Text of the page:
Michael Leon, chair of the firm’s Environmental Law practice group and a member of the Land Use practice group, was featured in CommonWealth Magazine’s article “Ending Middleton’s Environmental Nightmare,” which details the town of Middletown’s thirty-year battle to clean up a landfill. The article highlights a 17-acre site owned by long-time Middleton resident, Peter Rubchinuk, who received partial approval for a landfill, yet regularly violated the terms. Mike, the court-appointed receiver for Middleton, is credited for revolutionizing solid waste management in the Bay State with his handling of this complicated case and his push to confront problems with old landfills in Middleton and elsewhere.
When Mike came onto the case 20 years ago, he was determined to cap and close the site, which had turned into an illegal waste dump. However, he was faced with Rubchinuk’s refusal to cooperate. “His attitude was basically, ‘It was my land, I’m not doing anything wrong,’ nobody was going to tell him what to do,” says Leon of Rubchinuk.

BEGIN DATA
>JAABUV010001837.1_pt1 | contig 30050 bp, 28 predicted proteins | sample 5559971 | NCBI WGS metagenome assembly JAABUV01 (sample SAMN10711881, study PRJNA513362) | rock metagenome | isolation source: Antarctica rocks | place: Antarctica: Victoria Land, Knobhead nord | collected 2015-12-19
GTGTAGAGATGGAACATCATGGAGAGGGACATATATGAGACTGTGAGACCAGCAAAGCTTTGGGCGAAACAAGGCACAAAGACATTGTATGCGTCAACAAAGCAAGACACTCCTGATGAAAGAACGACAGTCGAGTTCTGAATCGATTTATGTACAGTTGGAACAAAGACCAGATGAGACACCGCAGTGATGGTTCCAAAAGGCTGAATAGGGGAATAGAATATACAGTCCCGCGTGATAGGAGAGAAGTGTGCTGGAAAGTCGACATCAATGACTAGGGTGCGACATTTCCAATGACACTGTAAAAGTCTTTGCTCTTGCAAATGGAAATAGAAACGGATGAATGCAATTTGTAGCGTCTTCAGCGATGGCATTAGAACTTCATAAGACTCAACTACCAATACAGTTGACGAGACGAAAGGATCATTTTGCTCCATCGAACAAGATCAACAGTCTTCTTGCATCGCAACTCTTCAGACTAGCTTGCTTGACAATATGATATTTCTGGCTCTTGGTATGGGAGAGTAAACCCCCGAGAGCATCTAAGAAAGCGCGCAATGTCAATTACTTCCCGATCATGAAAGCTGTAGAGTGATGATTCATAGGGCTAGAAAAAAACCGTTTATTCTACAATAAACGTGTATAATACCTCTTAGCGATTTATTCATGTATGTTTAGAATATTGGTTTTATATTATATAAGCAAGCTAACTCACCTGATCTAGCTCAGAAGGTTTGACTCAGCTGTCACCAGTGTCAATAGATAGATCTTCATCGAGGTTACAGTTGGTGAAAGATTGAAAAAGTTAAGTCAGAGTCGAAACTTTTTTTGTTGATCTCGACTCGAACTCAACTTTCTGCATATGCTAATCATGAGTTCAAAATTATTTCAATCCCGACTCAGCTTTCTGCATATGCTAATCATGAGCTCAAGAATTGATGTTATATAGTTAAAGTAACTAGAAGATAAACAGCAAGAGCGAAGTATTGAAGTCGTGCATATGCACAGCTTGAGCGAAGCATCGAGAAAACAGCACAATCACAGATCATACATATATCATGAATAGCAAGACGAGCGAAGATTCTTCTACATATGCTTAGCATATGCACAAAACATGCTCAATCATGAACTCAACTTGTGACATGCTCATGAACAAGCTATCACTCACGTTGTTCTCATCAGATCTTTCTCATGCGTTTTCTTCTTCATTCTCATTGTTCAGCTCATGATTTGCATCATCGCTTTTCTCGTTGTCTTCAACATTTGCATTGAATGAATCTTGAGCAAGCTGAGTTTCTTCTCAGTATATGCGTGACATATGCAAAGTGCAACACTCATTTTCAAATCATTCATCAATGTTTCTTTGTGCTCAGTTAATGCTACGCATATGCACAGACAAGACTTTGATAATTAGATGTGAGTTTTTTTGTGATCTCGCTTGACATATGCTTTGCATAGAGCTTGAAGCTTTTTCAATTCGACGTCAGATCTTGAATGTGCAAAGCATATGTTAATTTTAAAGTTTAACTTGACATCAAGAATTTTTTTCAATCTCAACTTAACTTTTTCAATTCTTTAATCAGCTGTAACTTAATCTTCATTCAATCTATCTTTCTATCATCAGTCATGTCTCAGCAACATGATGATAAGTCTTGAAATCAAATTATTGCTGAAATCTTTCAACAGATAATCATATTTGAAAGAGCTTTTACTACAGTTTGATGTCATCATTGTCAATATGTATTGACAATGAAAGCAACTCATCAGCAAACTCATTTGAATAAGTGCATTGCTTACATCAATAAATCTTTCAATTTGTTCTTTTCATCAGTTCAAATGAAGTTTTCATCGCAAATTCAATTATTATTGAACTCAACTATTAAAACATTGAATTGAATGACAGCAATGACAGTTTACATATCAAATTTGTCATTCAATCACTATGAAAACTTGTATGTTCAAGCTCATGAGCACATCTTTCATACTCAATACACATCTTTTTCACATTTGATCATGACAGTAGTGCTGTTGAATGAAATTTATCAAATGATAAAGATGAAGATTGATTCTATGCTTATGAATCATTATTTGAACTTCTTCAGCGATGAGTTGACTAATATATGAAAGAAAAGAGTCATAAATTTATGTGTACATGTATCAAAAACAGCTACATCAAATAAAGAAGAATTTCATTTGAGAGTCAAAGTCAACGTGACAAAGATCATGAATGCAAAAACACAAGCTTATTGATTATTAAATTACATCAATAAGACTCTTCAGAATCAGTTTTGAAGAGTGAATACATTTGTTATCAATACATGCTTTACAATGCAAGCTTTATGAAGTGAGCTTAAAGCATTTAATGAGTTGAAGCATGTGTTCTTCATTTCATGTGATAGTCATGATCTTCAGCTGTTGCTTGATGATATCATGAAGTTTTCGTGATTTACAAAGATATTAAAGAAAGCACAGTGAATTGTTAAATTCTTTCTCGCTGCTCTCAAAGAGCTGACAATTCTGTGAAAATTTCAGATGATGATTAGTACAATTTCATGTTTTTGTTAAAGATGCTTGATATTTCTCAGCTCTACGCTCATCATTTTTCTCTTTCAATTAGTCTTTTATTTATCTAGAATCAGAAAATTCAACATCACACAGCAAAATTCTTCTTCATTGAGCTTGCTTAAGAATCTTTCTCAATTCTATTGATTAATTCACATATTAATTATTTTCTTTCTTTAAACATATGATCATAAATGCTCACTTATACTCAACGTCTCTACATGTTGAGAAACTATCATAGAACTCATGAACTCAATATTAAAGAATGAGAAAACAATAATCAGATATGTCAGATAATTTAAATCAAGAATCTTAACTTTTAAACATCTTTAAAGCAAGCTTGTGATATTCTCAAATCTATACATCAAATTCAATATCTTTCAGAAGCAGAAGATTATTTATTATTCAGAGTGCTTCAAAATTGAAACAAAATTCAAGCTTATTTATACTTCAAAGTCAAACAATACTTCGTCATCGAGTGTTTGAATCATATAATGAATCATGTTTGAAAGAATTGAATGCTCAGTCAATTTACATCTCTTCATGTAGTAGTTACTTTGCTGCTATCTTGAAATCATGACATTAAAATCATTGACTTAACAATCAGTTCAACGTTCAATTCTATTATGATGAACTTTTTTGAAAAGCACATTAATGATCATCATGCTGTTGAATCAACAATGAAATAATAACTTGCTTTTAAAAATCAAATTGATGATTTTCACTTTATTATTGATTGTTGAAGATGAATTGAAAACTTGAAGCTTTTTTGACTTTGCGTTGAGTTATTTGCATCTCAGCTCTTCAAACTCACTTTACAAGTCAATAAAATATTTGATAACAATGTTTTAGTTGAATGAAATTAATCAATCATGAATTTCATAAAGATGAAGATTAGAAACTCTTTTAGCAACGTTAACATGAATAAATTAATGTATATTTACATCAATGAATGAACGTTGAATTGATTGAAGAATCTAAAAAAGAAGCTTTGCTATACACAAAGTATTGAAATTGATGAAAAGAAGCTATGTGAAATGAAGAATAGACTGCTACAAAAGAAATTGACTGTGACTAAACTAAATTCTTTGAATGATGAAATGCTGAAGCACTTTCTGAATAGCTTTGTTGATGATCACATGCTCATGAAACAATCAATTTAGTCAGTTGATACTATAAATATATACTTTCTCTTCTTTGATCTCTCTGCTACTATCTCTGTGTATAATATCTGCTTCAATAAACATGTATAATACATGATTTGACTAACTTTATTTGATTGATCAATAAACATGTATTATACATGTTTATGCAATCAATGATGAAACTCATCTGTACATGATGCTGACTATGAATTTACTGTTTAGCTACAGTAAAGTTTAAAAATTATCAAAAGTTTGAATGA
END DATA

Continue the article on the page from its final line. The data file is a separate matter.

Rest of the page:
Rubchinuk eventually fled to New Hampshire and Mike was left without any assets to begin the clean-up process. The clean-up project began in the late 1990s and Mike raised money by selling buildable lots to a developer and accepting urban land fill from construction projects involving the Big Dig, the MBTA Silver Line, and Logan International Airport.
In 2009, Mike transferred title of the land to the town. “The neighborhood did very well,” said Leon. “I am sure none of them know that this was a big farm and illegal dump.” In addition to soccer fields, there are now trails and multi-million dollar homes on the former landfill.
Additionally, Massachusetts now has only 24 active landfills left and the state has some of the strictest solid waste regulations in the country.